Some 67 per cent found the attacks morally unjustified, which is something — why not 100 per cent? — but they were also asked if they believed reports that groups of Arabs carried out the bombings. Only in West-aligned Turkey was the answer Yes, but it was close; 46 per cent to 43 per cent. In all the other eight Islamic countries, the populations rejected the idea that Arabs or al-Qaeda were responsible. Repeat, that is a poll just a couple of months ago, after millions of words from reporters and exultant videos from the Osama bin Laden show. The majorities are overwhelming in Pakistan, Kuwait, Iran and Indonesia — in Pakistan only 4 per cent accept that the killers were Arabs. Thomas Friedman, of The New York Times, reported last month from Indonesia, the world’s largest Muslim state, that nobody has any doubt about the Mossad conspiracy.

Who could be naive/crazy/malign/misguided enough to disseminate such fabrications? The effluent is from official sources, newspapers and television in Arab states, from schools and government-funded mosques, from Arab columnists and editorial writers, cartoonists, clerics and intellectuals, from websites that trail into an infinity of iniquity. The appearance of modernity in the Arab media is illusory. More important than the presence of the hardware is the absence of the software, the notion of a ruggedly independent self-critical free press. CNN will film American bomb damage in Afghanistan; al-Jazeera and the Middle East stations would never dream of talking to the orphans and widows whose loved ones were blown apart by a suicide bomber. An Arab critic of America and the coalition is always given the last word. How could people be so susceptible to misinformation? Well, conspiracy theories simplify a complex world. The absence of evidence is itself proof of plot: missing records at Pearl Harbor, missing bullets in Dallas, missing bodies in Jenin. Preconceptions are outfitted in fantasy. Contradiction by authority is mere affirmation of the vastness of the plot: so he’s in it, too. Conspiracy and rumour bloom, especially where the flow of news and opinion is restricted and illiteracy is high.

But there is another explanation for the potency of lies today. It is the aura of authenticity provided by technology, by the internet. John Daniszewski, of the Los Angeles Times, asked an editor of The Nation in Islamabad, Ayesha Haroon, why they blamed Israel. “It is quite possible that there was deliberate malice in printing it,” she admitted. “I also think it has to do with the internet. When you see something on a computer, you tend to believe it is true.” Here in our new magic is a source of much misery. An Indonesian visiting the Islamic stronghold of Yogyakarta, according to Friedman, was alarmed by the tide running for jihad against Christians and Jews. Internet users are only 5 per cent of the population, but these 5 per cent spread rumours about Jews to everyone else. “They say, ‘He got it from the internet’. They think it’s the Bible.”

The smear that defiles the Jews who died in the World Trade Centre, that millions perceive as reality, owes its original currency in September 2001 to a website called InformationTimes.com, “an independent news and information service” whose address was given as the Press Building in Washington. I thought it worth asking the editor in chief, Syed Adeeb, for the evidence. He told me his source was the TV station Al Manar in the Lebanon. When I asked if he had any qualms about relying on Al Manar because it was a mouthpiece for the terrorist group Hezbollah, which exists “to stage an effective psychological warfare with the Zionist enemy”, Adeeb’s reply was: “Well, it is a very popular station.” Adeeb clearly believed his story; when I mentioned that there were Jews who died in the towers, he conceded that one or two might have died, but he found it sinister that nobody could tell him just how many.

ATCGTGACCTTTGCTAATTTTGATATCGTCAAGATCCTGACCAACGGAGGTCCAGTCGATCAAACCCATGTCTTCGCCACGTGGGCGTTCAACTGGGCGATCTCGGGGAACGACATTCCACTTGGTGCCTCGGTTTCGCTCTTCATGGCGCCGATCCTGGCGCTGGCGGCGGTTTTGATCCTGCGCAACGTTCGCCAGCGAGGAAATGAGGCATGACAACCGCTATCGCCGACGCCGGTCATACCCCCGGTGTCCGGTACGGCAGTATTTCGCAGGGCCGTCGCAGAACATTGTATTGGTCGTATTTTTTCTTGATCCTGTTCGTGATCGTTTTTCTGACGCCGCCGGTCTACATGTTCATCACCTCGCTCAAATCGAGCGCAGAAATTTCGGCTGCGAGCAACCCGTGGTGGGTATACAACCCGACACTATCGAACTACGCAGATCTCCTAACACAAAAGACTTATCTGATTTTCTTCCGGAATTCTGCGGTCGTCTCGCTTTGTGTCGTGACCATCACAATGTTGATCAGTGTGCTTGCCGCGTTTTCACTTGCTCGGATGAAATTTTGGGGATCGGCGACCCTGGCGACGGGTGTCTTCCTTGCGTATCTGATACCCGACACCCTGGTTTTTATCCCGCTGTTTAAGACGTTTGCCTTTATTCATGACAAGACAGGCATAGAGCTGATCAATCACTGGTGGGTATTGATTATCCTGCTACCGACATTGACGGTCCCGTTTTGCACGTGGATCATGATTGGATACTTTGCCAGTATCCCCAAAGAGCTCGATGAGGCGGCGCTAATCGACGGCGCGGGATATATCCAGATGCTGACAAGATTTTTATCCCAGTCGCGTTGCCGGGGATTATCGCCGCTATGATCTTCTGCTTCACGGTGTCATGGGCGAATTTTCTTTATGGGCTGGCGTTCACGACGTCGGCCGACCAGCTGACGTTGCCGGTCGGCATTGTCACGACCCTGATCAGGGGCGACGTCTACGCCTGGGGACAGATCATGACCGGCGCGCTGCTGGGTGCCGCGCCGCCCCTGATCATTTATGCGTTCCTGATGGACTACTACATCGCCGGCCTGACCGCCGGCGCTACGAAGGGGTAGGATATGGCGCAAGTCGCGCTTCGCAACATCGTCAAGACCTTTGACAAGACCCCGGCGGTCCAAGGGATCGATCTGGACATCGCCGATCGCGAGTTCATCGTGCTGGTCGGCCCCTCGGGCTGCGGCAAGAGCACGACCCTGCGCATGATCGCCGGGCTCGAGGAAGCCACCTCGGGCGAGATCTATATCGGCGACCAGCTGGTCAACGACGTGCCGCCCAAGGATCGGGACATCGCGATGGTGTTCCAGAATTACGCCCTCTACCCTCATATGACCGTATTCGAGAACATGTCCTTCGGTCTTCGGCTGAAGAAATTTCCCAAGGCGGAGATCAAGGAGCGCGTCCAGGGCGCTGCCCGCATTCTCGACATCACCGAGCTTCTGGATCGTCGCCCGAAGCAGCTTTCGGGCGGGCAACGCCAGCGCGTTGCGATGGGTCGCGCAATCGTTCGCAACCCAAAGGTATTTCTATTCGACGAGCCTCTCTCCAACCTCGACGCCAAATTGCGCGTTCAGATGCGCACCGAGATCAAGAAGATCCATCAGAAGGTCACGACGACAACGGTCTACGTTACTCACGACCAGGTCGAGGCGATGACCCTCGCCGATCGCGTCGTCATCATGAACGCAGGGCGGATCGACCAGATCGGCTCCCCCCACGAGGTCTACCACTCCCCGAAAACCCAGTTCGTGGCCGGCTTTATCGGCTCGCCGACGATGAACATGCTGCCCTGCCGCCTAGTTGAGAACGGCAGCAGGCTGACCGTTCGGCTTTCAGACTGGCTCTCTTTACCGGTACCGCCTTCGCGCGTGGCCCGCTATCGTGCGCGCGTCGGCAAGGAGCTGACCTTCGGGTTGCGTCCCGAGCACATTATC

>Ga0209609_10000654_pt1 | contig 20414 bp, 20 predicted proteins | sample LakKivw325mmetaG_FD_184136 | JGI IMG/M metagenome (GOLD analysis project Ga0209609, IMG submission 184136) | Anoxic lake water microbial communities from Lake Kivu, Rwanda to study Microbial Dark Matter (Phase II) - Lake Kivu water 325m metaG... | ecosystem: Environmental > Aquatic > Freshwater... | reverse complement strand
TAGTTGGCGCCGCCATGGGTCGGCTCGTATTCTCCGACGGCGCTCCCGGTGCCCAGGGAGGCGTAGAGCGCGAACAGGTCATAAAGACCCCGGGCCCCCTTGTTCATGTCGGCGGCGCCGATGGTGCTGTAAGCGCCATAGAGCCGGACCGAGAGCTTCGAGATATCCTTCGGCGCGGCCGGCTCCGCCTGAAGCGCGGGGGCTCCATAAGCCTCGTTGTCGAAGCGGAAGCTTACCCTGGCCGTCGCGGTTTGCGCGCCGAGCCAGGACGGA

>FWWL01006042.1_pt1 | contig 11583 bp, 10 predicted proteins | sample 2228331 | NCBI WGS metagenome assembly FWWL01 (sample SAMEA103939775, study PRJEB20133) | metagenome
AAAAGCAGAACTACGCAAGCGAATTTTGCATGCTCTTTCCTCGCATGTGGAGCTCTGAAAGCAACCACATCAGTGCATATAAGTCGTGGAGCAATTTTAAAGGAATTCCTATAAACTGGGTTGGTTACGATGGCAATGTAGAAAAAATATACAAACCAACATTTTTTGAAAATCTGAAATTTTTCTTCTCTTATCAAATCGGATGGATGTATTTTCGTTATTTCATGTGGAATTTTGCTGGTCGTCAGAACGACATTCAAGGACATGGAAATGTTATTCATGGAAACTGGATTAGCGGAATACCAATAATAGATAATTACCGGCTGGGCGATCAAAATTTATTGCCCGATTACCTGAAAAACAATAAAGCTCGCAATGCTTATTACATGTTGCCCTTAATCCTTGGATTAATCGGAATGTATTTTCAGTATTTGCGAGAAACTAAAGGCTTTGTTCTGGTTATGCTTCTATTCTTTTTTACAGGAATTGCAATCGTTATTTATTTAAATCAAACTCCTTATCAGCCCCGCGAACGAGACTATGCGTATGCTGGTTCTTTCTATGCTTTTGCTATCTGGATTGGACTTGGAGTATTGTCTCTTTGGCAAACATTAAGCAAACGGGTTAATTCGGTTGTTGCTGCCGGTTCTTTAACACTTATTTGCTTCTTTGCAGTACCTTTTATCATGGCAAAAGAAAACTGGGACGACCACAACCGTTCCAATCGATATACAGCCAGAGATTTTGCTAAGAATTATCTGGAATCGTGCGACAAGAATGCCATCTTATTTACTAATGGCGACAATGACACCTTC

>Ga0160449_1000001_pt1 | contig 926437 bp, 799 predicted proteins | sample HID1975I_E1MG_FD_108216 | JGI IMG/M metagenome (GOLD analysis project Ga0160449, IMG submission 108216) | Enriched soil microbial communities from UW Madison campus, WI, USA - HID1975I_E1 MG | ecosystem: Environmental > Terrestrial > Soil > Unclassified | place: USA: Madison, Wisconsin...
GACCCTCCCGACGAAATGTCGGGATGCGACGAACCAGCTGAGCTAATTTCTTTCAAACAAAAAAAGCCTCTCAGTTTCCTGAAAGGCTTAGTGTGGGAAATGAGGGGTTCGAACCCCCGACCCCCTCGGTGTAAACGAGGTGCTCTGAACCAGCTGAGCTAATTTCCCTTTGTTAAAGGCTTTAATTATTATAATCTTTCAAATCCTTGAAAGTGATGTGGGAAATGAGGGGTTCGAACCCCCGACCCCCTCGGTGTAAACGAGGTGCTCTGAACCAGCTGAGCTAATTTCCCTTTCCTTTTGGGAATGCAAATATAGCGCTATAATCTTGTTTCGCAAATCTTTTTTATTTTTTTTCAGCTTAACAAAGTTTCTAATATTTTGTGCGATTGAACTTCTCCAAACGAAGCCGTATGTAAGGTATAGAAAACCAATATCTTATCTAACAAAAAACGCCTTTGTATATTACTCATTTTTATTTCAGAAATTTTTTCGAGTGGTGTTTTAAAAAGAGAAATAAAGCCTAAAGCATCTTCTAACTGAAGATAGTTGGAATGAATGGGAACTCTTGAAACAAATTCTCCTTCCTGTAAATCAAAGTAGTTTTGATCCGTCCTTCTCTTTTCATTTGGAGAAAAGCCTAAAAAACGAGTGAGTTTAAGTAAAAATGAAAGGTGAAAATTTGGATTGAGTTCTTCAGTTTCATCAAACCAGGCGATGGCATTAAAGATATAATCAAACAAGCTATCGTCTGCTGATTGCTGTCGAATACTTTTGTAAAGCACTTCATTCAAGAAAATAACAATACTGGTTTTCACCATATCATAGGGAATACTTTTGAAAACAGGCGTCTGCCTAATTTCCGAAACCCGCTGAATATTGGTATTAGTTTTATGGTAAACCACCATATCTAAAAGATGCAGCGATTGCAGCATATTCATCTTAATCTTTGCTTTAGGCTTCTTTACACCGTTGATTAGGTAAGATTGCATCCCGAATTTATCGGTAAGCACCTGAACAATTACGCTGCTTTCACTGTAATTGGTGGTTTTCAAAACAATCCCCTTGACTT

He volunteered that he was an American citizen and that some of his best friends were Jews. Adeeb’s approach to the world speaks for itself in his headlines: “Israelis with bomb material arrested in Washington”; “Israeli mafia controls US Congress”; “Crazy Hindu terrorists threaten America”; “FBI and CIA should investigate the Israeli lobby”; “Barbarous Israeli soldiers rape and torture 86 women in Nablus, Palestine”.

I asked for the source of that rape story and was referred to the Labour MP for Birmingham Selly Oak, Lynne Jones. I checked. Dr Jones did indeed put the atrocity in circulation, quoting an e-mail from an Anthony Razook in Nablus, but she was careful to say that “this report has not been authenticated”. Such qualifications evaporate in the endless laundering of information.

Once upon a time stories such as this would circulate only on smudged cyclostyled sheets that would never see the light of day. But now Wizards of Oz such as Adeeb have a megaphone to a gullible world, with this spurious authenticity of electronic delivery. In the thirties, Cordell Hull complained of print and radio that a lie went half way round the world before truth had time to put its trousers on; nowadays it has been to Mars and back before anyone is half awake. At the end of the line of incendiary headlines and the careless propagation of e-mail there is Danny Pearl, tortured and butchered because he was a Jew and a reporter.

Unfortunately, reporting and comment in the West all too often, with the best of motives, ingenuously reinforce the anti-Semitic mindset. Israel is supported, in Lenin’s phrase, like a rope supports a hanging man. Equal weight is given to information from corrupt police states and proven liars as to information from a vigorous, self-critical democracy. The pious but fatuous posture is that this is somehow fair, as if truth existed in a moral vacuum, something to be measured by the yard, like calico. Five million Jews in Israel are a vulnerable minority surrounded by 300 million Muslims governed for the most part by authoritarian regimes, quasi-police states that in more than 50 years have never ceased trying to wipe it out by war and terrorism. They muzzle dissent and critical reporting, they run vengeful penal systems and toxic schools, they have failed in almost every measure of social and political justice, they deflect the frustrations of their streets to the scapegoat of Zionism and they breed and finance international terrorism. Yet it is Israel that is regarded with scepticism and sometimes hostility.